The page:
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Interviews

A message from the voice of Brentford

Peter's interview with Prostate Cancer UK

11 March 2018

On Tuesday, we’re delighted to welcome the Official Charity Partner, Prostate Cancer UK, to Griffin Park. Volunteers will be collecting money outside the ground to beat a disease killing one man every 45 minutes in the UK, so do say hi and give generously.

This is a hugely important cause; earlier this season we learnt Peter Gilham, the voice of Brentford, who’s graced our matchday microphone for the past 49 years, had been diagnosed with prostate cancer. Thankfully it was caught early and Bees fans showed their loyalty and support by raising £1,500 for Prostate Cancer UK, along with making a massive flag which was unveiled at the beginning of the season.

Here, Peter swaps the microphone for a pen to tell us why everyone’s support meant so much to him and how fans can continue to back him and Prostate Cancer UK.

Being the matchday announcer at Brentford is, apart from my wife, the greatest love of my life. I’d say most people have got red blood, but the blood in my veins is red and white; it’s something I live for.

When I was diagnosed with prostate cancer, I can’t tell you how humbled I was by the amount of support I received. I’ve followed Brentford since I was seven years old and I’ve seen over 2,800 Brentford games over the years, so I consider Griffin Park my second home, and everyone here – the staff, players and fans as my family.

The moment I announced my diagnosis, it just took off. I had messages from fans, players past and present, managers from around the country and from people who’ve also been affected by prostate cancer. It was just amazing. Then they held a collection for Prostate Cancer UK, and then came the enormous flag…

The day the flag was shown at Griffin Park for the first time was immense. I keep using this word, but the support I’ve had and continue to have from everybody is totally humbling. To see the flag on show at the ground, in the back of one of the stands on the far side helps me to stay so positive – it really does mean a lot.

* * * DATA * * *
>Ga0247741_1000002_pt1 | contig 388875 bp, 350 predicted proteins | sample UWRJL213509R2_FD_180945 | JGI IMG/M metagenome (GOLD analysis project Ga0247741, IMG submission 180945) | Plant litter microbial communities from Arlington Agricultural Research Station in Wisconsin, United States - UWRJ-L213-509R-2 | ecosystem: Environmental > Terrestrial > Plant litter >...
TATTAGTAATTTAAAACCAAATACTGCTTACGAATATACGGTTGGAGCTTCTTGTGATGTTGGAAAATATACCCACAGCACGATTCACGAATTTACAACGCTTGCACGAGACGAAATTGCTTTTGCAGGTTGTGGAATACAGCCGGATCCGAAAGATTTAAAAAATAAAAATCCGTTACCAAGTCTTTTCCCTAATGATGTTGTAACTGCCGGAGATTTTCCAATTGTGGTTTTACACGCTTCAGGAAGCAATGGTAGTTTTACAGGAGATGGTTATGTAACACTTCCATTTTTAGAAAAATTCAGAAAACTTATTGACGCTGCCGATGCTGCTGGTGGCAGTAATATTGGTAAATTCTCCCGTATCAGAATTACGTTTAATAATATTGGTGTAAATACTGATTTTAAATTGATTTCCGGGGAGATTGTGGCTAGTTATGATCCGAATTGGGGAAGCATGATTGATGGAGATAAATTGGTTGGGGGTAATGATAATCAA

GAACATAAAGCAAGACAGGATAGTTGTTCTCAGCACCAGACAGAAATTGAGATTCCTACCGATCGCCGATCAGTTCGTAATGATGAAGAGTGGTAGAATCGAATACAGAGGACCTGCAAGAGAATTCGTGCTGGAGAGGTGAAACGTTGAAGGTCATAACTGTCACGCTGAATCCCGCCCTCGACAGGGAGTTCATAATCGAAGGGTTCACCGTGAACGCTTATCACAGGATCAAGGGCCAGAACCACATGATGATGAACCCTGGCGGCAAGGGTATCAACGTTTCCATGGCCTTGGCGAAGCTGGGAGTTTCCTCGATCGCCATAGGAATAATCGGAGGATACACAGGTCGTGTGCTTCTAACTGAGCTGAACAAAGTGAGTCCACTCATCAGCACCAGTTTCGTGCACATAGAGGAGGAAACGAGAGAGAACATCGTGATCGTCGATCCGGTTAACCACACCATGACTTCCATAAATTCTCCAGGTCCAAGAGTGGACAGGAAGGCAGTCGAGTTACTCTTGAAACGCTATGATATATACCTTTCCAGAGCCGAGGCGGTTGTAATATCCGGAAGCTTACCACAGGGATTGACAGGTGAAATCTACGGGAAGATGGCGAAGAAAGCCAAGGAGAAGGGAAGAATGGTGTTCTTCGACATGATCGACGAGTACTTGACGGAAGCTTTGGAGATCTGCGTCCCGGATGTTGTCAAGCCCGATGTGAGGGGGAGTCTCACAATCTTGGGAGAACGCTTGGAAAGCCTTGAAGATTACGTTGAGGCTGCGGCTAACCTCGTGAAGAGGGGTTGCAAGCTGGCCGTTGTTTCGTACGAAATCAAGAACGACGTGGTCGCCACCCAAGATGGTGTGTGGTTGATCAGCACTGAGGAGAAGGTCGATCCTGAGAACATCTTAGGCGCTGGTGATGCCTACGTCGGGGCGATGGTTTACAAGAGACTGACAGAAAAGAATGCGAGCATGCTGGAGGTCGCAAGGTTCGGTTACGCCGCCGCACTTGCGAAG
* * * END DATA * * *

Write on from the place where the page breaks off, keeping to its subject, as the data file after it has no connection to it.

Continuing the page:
The club have also been brilliant; I couldn’t ask for better employers and in the summer they’ll also be getting involved in Prostate Cancer UK’s Football March for Men, following on from Jeff Stelling’s incredible efforts over the last couple of years. On July 22 football fans from across London will all be marching towards Wembley to converge at the home of English football, and Griffin Park is one of the stops en route.

The charity is asking fans to put their rivalries aside, and I couldn’t agree more. It doesn’t matter whether you wear red and white, blue and white, or black and white, but it’s what’s in your heart, and the reason you’re there is the important thing. People forget about their rivalries when it comes to these things.

At Griffin Park we normally get a crowd of about ten thousand and so there could 1,250 people here who may have prostate cancer. Those kinds of figures are startling, and the reason we need fans to join together and take action.

So I’d say to anyone thinking of taking part in one of these marathon marches, or indeed cycling or making a giant flag, whatever it is, keep doing what you’re doing; it’s so important and you’ve got my full backing.

If you’re interested in joining one of the marches and putting your best foot forward, then visit Prostate Cancer UK’s website at www.prostatecanceruk.org/marchformen to find out more


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